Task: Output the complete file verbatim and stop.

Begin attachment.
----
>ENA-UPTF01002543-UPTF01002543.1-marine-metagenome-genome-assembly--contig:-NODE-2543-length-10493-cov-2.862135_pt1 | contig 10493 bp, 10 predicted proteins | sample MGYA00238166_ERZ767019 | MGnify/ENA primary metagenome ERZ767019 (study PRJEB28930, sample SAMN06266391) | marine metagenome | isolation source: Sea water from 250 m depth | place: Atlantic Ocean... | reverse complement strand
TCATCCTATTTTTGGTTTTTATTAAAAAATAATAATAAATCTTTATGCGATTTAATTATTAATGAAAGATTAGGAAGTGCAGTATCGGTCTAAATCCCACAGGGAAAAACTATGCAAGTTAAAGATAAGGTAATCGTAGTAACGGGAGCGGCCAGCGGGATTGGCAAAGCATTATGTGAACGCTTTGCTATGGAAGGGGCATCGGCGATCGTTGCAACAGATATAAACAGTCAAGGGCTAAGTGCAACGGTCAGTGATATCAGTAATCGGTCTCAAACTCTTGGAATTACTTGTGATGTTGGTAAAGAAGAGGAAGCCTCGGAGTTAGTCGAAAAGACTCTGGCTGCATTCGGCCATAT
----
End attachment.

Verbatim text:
>ENA-UPTF01002543-UPTF01002543.1-marine-metagenome-genome-assembly--contig:-NODE-2543-length-10493-cov-2.862135_pt1 | contig 10493 bp, 10 predicted proteins | sample MGYA00238166_ERZ767019 | MGnify/ENA primary metagenome ERZ767019 (study PRJEB28930, sample SAMN06266391) | marine metagenome | isolation source: Sea water from 250 m depth | place: Atlantic Ocean... | reverse complement strand
TCATCCTATTTTTGGTTTTTATTAAAAAATAATAATAAATCTTTATGCGATTTAATTATTAATGAAAGATTAGGAAGTGCAGTATCGGTCTAAATCCCACAGGGAAAAACTATGCAAGTTAAAGATAAGGTAATCGTAGTAACGGGAGCGGCCAGCGGGATTGGCAAAGCATTATGTGAACGCTTTGCTATGGAAGGGGCATCGGCGATCGTTGCAACAGATATAAACAGTCAAGGGCTAAGTGCAACGGTCAGTGATATCAGTAATCGGTCTCAAACTCTTGGAATTACTTGTGATGTTGGTAAAGAAGAGGAAGCCTCGGAGTTAGTCGAAAAGACTCTGGCTGCATTCGGCCATAT